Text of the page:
2016-08-27 Sat


There are two types of filing systems. Paper and Computer.

Any system of computer filing is faster and more versatile than a paper method. If your paper documents are scanned then they can be tagged and they can be located in the blink of an eye with a computer search.

Paper systems can be messy, but I’m going to show you a simple way to deal with all that paper, no matter what the paper is about.

The bomb-disposal site in your office, and your dining-room table are going to be yours again!

Much of what I write here is also applicable to the business of allocating folders on your computer hard drive, and you will spot those places immediately, but for now, I am going to discuss ONLY that mountain of paper that keeps you awake at night.

As always, the first thing is to set a goal. Try this and see how it feels: “I want to be able to lay my hands on any particular sheet of paper within thirty seconds.”.

Sounds good? Implicitly we mean “within my office, where I am now standing”. If you are in Paris France and your home office is in Toronto Canada, you’ll need to add at least seven hours to your goal time.

A typical filing system has one or more filing cabinets in a room, each cabinet has one or more drawers, each drawer has perhaps two dozen hanging folders, and each hanging folder holds up to half a dozen manila folders.

Each manila folder may hold anything from twenty to five hundred pieces of paper, and I’ll tell you why that is a little further down.

Your goal of thirty seconds means that you have to

(1) Locate the appropriate filing cabinet

(2) Locate the appropriate drawer

(3) Locate the appropriate hanging folder

(4) Locate the appropriate manila folder

(5) Locate the appropriate piece of paper

These five steps must be taken in sequence. It follows that the time of thirty seconds will be allocated in parts to each of the five steps.

Let’s start at the simplest unit – the piece of paper.

The Piece of Paper

A collection of papers in a manila folder may be a set of account statements, a set of invoices, a set of ATM receipts, or a collection of press clippings about forestry.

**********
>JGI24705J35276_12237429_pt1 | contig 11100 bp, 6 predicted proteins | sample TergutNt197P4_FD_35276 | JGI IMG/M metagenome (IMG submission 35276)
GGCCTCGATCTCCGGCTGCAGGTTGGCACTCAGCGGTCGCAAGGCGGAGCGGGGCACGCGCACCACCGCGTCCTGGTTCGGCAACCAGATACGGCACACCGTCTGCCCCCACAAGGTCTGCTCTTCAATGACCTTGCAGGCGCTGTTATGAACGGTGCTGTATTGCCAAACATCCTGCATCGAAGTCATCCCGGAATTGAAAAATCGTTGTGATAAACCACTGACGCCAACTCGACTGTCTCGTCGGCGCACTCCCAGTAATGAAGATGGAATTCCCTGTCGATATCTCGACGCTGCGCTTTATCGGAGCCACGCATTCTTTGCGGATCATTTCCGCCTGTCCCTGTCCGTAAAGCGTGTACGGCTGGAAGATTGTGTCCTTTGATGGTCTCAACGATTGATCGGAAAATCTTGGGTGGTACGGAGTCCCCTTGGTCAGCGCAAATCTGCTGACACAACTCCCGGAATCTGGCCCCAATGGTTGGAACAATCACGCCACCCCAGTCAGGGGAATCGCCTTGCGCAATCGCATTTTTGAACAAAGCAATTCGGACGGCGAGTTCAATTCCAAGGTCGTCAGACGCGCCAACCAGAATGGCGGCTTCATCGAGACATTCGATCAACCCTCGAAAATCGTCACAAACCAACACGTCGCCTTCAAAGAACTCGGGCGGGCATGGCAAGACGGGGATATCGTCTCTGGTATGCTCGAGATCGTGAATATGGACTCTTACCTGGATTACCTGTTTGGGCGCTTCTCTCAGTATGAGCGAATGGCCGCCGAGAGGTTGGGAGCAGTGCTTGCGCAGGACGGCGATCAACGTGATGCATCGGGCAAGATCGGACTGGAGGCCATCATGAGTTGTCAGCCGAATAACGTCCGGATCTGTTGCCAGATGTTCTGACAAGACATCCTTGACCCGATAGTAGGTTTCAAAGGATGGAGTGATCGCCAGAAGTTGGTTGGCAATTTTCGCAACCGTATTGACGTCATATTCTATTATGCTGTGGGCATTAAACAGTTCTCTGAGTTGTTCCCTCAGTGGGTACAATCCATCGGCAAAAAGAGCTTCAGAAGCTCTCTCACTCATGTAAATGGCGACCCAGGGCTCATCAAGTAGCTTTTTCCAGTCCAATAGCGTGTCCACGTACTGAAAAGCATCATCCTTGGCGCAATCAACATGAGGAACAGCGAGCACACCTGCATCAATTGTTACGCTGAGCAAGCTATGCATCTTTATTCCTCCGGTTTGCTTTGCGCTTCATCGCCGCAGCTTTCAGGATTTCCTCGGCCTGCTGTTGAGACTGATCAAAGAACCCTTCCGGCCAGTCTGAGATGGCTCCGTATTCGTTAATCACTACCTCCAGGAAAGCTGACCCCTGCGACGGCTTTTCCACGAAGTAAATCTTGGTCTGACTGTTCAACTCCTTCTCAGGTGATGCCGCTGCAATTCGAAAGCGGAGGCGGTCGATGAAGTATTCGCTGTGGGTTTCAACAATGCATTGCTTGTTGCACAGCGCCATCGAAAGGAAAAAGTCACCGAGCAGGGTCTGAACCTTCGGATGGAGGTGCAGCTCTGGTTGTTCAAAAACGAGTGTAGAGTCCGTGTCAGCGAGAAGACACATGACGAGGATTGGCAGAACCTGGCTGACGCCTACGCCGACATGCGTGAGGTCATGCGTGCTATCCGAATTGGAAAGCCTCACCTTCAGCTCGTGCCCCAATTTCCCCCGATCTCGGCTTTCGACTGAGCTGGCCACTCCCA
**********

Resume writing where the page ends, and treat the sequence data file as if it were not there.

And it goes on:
Where items have an obvious key (such as ATM receipts which can be sorted by date), we can have up to 500 or so of them, because when we are looking for the ATM receipt for the deposit made on Friday, August 26, 2013, we can quickly locate the date in the date sequence and narrow down our search.

Invoices for telephone accounts can be grouped by supplier and then date within supplier, or just grouped by date if the number of suppliers is low. In either case you will be hunting for a manila folder marked “Telephone Accounts” or else for “Telephone Accounts - BELL” or “Telephone Accounts - ROGERS” and so on.

The Manila Folder

Each manila folder will collect a bunch or group of papers. If your telephone accounts are not too bulky, then you might keep “Telephone Accounts - BELL” and “Telephone Accounts - ROGERS” in a manila folder marked ““Telephone Accounts”.

If all your corporate or domestic accounts for telephone, travel, supplies and meals are not too bulky, those bunches of papers can be in a single manila folder marked “Accounts”.

You might need to have two manila folders marked “Domestic Accounts” and “Corporate Accounts”. We’ll see how to decide that in a moment.

Filing Cabinets, Drawers and Hanging Folders

At this stage you have reduced a mountain of sheets of paper into a small hill of manila folders, and in that process, you have gained a broad understanding of volumes.

At this point you could measure the total storage length of your system as the number of cabinets multiplied by the number of drawers multiplied by the depth of drawers in inches (typically twelve). If you own two four-drawer cabinets, you would say that you had ninety-six inches of space.

Now measure the depth of your pile of manila folders. Let’s suppose that it comes to four feet or forty-eight inches.

That suggests that each drawer could be half-full, on average.

While it is wise to leave some space for growth, you might start off by trying to group your set of manila folders with some logic. Maybe “Corporate” and “Domestic” or “Current” and “Archived” and so on. At this point you will be able to sort your manila folders into a logical sequence and load them a few at a time into hanging folders in the cabinet drawers.

Label the cabinets, drawers, and hanging folders and you are done!



Run with the system for a month or so; it will not be perfect; you may decide that you need a different arrangement in collecting or grouping manila folders.

During the trial period, keep a stopwatch handy and every now and then time yourself to see how long it takes you to lay a hand on a piece of paper.

If your timing is always within your stated goal, then you have achieved your goal, and congratulations are in order.

Otherwise you will spend some time rethinking your management of papers. Do you experience delays when hunting for accounts rather than equipment? Are the newspaper clippings taking you far too long?

Focus on the poor areas and improve the filing in that area.

Happy days!